The park rangers don’t recognize my attempts to describe Roy and Scott. I pay for a camping spot and set up camp as a thunderstorm looms in the distance. The boys appear as I walk towards the lake for a swim. Each had an epic journey, but we all end up together. I walk towards the lake and dive under the cool water, which felt great as it washed away the day’s sweat and cooled my aching joints.
With the clouds overhead I dry off quickly and head back to the camp site. We eat our respective meals, shower and hit the tents as the rain comes down. Being only 9 pm, I plan to write in my tent for a bit. I am asleep within minutes.
Day 19: Claytor Lake to Wytheville (37 miles)
Scott is up first. We do our now daily routine consisting of packing, freshening up to the best of our abilities and eating our repestive breakfasts. We chat about what our expected mileage will be. Given the many miles of the past two days, I decide the free camping at a city park in Wytheville is my goal. Consensus determines this fits all our needs. Scott takes off early and Roy and I leave together.
My legs are feeling more refreshed than I expected. Perhaps there’s something in the water at Claytor Lake. The feeling is short lived as the head winds pick up as soon as I hit the TAT route. While the miles are comparatively low for the day, the fight to make miles is as hard or harder than the previous day.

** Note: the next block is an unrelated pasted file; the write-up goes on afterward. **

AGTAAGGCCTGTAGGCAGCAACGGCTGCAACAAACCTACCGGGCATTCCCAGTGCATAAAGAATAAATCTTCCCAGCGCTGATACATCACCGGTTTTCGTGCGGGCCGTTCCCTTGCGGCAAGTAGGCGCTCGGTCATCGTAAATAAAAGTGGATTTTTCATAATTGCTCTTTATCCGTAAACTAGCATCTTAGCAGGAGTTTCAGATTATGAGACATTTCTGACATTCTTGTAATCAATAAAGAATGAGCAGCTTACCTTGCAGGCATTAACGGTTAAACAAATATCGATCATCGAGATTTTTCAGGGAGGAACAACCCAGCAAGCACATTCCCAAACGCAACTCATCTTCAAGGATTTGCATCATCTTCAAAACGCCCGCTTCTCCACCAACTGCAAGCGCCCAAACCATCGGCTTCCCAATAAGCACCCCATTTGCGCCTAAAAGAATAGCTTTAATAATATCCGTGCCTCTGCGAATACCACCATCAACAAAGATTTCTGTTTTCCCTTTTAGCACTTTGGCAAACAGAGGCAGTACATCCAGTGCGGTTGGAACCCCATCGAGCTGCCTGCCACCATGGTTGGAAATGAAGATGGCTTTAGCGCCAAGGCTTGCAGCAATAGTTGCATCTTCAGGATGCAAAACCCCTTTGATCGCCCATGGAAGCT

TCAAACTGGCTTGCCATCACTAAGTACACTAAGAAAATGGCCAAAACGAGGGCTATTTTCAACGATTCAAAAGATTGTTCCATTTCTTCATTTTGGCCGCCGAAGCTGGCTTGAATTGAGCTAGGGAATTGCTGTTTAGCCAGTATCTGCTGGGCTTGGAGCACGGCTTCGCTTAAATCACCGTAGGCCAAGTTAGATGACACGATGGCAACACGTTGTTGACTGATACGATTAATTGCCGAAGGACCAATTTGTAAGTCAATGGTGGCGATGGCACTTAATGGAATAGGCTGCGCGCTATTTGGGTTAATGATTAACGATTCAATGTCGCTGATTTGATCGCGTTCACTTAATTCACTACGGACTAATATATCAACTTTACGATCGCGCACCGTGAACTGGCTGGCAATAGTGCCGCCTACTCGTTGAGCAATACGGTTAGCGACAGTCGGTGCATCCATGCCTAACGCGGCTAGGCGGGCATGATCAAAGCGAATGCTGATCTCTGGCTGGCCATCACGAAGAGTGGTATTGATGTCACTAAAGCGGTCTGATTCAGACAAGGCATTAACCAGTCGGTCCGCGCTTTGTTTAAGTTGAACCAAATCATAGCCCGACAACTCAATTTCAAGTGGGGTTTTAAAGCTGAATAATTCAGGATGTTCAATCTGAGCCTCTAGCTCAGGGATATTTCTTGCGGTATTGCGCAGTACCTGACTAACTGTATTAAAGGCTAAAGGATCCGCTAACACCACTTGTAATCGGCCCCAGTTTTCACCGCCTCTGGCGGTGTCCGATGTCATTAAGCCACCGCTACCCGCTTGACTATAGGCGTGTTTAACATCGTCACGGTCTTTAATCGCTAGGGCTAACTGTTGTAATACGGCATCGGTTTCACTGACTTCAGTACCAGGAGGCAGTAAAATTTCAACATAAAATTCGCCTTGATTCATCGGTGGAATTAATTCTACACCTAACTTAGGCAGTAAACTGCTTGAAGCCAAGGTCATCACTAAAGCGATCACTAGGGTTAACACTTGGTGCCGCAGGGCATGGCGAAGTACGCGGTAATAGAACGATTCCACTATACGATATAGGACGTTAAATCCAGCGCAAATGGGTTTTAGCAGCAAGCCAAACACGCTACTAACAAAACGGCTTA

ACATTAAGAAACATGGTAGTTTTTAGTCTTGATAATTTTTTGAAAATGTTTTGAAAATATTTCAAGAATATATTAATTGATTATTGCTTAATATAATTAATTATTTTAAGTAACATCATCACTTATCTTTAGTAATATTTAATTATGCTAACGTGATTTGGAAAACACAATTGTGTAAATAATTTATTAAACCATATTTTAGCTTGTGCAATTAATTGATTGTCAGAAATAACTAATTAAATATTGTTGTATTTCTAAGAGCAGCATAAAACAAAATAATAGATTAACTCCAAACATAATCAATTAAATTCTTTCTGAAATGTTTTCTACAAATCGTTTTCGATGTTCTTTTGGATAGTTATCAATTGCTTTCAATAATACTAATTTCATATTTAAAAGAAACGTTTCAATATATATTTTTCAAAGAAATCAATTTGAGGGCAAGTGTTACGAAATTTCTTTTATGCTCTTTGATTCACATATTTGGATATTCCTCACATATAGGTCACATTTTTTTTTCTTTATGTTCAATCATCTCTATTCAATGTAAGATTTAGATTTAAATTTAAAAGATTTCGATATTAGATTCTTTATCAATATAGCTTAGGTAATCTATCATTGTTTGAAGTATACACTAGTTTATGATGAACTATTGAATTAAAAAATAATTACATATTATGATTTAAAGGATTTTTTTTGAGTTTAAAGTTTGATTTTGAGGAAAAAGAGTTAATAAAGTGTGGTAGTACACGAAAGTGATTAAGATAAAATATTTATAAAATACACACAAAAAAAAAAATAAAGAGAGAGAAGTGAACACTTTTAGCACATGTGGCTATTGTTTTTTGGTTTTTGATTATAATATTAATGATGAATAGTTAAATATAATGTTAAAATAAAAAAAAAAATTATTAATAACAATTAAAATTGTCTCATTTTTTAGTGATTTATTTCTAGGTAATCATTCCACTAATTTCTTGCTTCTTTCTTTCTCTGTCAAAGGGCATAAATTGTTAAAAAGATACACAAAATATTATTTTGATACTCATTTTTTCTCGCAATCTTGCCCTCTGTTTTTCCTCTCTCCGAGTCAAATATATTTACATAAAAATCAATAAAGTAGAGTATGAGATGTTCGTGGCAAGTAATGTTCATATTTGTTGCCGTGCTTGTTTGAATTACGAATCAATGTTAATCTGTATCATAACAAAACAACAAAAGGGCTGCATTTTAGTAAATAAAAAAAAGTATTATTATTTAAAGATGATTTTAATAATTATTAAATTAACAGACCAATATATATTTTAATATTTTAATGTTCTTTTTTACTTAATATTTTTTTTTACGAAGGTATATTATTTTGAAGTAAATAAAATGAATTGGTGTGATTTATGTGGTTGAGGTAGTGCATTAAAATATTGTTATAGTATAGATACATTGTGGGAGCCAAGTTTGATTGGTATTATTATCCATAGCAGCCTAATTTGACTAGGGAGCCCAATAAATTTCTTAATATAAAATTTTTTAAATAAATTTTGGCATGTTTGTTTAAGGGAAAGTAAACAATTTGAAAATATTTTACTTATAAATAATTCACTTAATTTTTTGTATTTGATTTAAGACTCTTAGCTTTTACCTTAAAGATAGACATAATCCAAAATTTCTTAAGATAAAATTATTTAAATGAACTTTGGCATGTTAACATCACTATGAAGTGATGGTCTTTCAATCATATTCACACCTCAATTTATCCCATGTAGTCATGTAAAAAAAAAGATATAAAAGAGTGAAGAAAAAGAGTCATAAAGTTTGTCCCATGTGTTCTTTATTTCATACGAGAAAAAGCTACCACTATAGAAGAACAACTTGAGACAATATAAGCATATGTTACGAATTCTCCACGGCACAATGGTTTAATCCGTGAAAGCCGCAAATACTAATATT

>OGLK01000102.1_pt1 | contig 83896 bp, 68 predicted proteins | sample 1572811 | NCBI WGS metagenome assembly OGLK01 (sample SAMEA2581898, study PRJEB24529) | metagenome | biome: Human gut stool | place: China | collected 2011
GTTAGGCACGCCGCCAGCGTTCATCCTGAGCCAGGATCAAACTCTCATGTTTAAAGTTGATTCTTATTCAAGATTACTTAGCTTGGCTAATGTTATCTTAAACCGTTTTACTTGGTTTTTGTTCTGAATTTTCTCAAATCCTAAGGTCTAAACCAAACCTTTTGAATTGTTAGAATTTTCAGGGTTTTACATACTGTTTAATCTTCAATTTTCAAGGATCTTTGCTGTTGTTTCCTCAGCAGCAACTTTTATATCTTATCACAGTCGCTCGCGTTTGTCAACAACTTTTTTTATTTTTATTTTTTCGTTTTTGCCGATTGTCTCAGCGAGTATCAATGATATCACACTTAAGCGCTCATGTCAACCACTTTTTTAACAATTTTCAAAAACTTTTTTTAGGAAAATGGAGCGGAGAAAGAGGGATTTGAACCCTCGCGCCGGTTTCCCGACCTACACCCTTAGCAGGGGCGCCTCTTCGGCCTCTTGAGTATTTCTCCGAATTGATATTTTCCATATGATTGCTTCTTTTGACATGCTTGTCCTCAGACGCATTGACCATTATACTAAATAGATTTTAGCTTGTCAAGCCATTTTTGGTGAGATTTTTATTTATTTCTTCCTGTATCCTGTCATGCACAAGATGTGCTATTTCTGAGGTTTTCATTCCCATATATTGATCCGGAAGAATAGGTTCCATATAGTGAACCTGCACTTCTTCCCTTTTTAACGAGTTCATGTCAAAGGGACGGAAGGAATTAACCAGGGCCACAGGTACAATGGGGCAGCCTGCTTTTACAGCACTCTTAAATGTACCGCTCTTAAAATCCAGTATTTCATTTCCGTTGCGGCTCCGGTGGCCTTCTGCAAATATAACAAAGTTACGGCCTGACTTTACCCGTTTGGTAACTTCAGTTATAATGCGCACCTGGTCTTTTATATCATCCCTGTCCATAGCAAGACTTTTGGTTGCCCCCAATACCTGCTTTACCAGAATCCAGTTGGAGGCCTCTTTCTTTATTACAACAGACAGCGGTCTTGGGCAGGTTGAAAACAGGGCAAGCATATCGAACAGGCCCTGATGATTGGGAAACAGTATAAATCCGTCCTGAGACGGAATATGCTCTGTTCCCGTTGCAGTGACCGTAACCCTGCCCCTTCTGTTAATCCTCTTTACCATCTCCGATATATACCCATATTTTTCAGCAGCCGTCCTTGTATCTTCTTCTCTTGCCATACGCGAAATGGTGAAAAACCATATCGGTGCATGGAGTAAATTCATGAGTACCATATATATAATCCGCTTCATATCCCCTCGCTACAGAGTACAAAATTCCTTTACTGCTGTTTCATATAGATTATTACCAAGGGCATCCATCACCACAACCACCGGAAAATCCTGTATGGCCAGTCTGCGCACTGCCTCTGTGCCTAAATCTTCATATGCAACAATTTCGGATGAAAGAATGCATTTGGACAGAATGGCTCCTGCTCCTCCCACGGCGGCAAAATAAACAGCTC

I find catching my breath and taking water helps during the many ascents. Shade also helps with rhe midday heat. I find a beautiful cemetery overlooking the Blue Ridge Parkway in the distance.
By the time I roll into Wytheville, the skies have become a bit overcast. I stop to gain my bearings and take a guess at where I need to go. A timely text from Scott comes through saying we’re good to go at the city park. I arrive to see he has completed his set up. This oasis has a large pavilion, bathroom and plenty of electrical outlets to charge our various devices. Winds, from what appears to be our daily thunderstorm, dry our camping gear and wet clothes from last night’s storm.
Roy arrives and unpacks, as he tells us his decision to take a rest day in town. Once we’re all set up we hit a pizza shop for food and libations. We eat slowly and converse about our touring experiences, constantly learning something new about the other or some upcoming terrain. We head back to camp, do some last minute planning then hit the hay. No thunderstorm comes and we sleep to a gentle breeze flowing through the pavilion. Cool, quiet and dry Wytheville was a pleasant surprise.